Saturday, April 13, 2013

The most terrifying three seconds

I have a new niece, for whom I am extremely grateful. She is a precious little girl, an absolute angel. I'm falling in love with her every moment I have with her.

A few days ago, I was holding her and bouncing her gently to get her to sleep.  She was laying on her back in the little gap between my thighs as I sat on the couch. She started to relax, but then convulsed so that I could feel the tension in her little muscles.  She opened her mouth as if to cry, but no sound came out except for these awful, tiny little gasps punctuated by gurgles. I scooped her out of my lap and against my shoulder and started smacking her back, thinking she was choking on something. The gasps continued and I began to panic. For about three seconds, I was convinced my darling niece was going to die in my arms.

Thankfully, breath returned to her lungs within a second or two of that panic setting in and she calmed down and began to cry normally. I rushed her to my sister and told what happened and my sister explained that my niece had a harmless reflux problem that merely appeared to be horrific. Relieved, I sat down and thought about what happened.

I have never been more petrified with fear than in those three seconds where I felt out of control and helpless to save my niece. I have never been more convinced of my own guilt that she was in my lap when she began to gasp and that it was therefore my fault. For three agonizing seconds that lasted far too long, I was in Hell. I'd forgotten all my other joys, all my other anguish, and could only think about my niece and how I was about to lose her.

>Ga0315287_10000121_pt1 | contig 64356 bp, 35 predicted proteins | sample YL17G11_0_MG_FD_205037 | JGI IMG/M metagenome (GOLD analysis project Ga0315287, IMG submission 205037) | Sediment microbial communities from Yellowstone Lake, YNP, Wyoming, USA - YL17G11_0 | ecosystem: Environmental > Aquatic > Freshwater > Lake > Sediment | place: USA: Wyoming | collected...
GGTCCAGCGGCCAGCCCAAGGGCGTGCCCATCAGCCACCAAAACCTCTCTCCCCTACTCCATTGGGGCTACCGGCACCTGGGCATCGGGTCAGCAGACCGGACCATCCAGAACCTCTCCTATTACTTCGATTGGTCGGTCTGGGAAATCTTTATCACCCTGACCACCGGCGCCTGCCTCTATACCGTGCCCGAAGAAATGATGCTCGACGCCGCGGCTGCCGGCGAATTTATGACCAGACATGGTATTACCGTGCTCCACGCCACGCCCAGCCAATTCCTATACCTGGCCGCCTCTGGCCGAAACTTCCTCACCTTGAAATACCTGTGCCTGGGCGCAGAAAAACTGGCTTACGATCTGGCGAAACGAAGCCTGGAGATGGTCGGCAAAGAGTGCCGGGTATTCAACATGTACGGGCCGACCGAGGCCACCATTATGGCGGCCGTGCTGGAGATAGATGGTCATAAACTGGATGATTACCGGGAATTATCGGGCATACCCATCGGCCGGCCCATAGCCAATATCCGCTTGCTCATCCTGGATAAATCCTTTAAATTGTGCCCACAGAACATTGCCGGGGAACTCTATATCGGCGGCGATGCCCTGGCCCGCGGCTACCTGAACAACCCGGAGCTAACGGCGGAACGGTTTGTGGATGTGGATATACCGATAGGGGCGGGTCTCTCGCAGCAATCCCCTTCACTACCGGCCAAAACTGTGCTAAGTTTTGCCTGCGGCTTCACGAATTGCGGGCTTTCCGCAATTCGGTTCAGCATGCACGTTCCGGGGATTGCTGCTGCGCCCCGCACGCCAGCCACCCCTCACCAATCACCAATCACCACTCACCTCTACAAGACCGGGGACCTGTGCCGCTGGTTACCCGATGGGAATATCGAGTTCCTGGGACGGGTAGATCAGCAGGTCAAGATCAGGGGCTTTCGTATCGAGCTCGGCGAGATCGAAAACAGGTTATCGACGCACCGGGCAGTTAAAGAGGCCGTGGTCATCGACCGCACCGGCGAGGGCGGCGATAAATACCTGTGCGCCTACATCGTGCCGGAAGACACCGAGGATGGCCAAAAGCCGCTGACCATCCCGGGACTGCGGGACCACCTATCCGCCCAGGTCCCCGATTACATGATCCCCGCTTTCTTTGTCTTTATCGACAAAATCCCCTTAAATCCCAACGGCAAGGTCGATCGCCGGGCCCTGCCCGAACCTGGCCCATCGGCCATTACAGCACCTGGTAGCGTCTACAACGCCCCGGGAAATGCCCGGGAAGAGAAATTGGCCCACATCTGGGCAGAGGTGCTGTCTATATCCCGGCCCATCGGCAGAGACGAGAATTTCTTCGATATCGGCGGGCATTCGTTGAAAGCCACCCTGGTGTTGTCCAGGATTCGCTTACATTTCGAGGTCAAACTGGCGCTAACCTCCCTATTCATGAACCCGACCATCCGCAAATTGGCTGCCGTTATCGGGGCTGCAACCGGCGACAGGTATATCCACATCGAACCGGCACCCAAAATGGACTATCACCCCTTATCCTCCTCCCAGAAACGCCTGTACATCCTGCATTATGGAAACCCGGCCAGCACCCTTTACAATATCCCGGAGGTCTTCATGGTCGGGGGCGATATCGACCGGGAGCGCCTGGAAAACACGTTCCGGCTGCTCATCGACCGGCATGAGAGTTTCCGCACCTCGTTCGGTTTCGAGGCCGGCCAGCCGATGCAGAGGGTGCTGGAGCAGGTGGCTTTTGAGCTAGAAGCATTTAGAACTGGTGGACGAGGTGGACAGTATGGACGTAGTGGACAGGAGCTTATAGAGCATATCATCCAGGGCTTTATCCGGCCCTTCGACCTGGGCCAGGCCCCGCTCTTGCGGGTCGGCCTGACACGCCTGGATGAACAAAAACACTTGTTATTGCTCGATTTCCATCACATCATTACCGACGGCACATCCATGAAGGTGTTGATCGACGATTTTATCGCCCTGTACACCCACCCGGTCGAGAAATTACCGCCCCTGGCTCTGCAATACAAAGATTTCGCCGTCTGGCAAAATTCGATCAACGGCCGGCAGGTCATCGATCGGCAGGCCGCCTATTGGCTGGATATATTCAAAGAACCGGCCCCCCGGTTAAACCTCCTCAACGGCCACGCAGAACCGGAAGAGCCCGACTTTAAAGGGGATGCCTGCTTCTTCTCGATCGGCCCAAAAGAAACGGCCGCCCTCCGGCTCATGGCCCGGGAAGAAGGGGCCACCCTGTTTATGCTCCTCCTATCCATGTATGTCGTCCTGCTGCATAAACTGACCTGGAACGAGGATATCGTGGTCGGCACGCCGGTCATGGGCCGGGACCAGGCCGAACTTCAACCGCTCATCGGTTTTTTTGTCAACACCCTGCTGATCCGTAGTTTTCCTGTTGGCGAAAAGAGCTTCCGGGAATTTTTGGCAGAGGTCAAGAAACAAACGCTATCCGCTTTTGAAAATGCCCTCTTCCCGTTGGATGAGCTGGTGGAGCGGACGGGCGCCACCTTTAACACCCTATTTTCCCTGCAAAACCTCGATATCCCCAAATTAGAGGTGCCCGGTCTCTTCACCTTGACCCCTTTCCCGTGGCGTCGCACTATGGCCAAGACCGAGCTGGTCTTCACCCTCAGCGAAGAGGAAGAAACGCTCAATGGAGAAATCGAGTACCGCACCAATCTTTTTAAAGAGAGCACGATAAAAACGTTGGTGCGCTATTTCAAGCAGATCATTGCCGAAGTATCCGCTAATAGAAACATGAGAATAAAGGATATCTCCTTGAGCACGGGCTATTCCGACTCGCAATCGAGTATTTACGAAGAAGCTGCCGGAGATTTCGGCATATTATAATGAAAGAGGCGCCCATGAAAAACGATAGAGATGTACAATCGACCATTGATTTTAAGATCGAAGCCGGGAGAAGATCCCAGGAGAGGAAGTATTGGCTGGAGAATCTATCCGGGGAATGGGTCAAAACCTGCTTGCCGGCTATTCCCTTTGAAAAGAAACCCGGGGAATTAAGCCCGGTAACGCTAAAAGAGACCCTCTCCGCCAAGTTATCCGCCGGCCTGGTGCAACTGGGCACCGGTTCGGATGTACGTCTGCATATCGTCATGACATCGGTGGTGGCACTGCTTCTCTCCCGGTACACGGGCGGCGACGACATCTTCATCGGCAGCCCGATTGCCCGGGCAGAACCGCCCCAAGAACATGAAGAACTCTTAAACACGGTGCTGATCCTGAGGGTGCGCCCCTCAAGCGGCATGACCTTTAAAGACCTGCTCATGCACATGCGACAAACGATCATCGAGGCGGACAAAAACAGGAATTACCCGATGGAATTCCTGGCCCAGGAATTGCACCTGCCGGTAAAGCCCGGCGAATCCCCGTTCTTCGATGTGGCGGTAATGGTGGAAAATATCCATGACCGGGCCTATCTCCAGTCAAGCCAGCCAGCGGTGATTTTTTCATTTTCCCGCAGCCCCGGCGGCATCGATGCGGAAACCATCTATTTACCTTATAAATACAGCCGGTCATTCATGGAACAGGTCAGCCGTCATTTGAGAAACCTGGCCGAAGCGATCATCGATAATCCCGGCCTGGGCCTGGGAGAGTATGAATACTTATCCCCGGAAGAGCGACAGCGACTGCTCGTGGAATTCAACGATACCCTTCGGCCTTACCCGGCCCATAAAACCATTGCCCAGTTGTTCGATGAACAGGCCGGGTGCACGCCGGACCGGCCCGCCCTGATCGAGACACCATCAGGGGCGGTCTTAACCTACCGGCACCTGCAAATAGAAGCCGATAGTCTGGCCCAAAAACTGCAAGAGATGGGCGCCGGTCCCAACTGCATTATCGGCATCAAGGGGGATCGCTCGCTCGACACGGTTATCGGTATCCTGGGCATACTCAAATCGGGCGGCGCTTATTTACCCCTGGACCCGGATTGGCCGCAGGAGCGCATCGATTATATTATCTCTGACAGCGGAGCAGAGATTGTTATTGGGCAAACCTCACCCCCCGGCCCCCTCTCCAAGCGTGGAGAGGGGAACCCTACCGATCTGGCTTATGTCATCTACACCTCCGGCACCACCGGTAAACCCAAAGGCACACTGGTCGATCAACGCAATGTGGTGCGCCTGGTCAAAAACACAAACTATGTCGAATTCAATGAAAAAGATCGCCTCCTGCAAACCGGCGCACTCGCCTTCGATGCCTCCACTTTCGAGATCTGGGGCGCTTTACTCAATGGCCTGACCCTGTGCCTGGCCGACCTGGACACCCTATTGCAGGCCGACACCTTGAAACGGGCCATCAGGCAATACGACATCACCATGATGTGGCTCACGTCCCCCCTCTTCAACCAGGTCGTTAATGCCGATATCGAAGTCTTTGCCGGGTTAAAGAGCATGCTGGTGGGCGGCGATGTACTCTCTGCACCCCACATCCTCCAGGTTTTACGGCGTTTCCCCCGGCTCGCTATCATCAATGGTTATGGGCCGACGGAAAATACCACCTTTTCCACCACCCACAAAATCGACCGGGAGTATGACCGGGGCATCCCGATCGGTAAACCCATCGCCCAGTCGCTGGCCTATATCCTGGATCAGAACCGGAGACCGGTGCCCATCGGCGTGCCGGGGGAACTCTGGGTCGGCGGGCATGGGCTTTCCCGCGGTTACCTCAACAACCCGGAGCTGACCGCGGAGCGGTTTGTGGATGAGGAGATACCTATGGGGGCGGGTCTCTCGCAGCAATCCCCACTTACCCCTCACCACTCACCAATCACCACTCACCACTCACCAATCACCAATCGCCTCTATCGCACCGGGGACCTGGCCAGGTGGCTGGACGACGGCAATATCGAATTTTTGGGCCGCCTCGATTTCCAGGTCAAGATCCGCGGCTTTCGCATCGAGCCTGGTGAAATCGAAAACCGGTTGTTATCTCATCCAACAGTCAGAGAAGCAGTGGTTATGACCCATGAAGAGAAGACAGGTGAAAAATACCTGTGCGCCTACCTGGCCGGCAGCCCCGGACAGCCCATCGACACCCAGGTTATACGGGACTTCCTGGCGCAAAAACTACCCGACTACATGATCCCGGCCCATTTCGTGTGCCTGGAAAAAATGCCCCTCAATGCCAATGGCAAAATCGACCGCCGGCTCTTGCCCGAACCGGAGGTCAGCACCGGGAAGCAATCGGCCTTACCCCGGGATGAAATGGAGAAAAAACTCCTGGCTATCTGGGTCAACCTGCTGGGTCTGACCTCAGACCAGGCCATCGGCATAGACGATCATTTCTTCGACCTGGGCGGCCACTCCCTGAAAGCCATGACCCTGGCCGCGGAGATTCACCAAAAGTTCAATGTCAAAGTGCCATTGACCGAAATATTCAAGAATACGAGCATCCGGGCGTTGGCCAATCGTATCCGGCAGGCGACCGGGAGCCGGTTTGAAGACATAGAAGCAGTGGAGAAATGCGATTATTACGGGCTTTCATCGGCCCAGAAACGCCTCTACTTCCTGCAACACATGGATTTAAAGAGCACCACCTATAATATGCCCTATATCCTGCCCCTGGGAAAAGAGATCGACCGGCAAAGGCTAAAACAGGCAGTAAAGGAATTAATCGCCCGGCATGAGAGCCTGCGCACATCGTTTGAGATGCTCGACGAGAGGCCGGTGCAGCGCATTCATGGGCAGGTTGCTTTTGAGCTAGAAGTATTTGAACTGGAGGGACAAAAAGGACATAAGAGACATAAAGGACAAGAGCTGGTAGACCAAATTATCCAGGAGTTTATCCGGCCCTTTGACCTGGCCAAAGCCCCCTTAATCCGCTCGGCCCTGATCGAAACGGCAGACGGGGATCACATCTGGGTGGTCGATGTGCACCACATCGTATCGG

Without putting too fine a point on it or being overdramatic, things became a bit clearer in those moments following the most terrifying three seconds of my life. This whole gay thing seemed like a drop in the bucket of worldly sorrow compared against that of those parents who helplessly watch their children slip away in hospital beds. It also made me wonder what other experiences I haven't had (nor would care to have) that I take for granted. It made me count my blessings that in lieu of worldly Hell, God gave me gay instead. It's a lonely road with many paths, all of them isolating in some way, but I'd take loneliness over those three seconds played on repeat.

This post was more for me than anyone else. I just needed to remember this experience.

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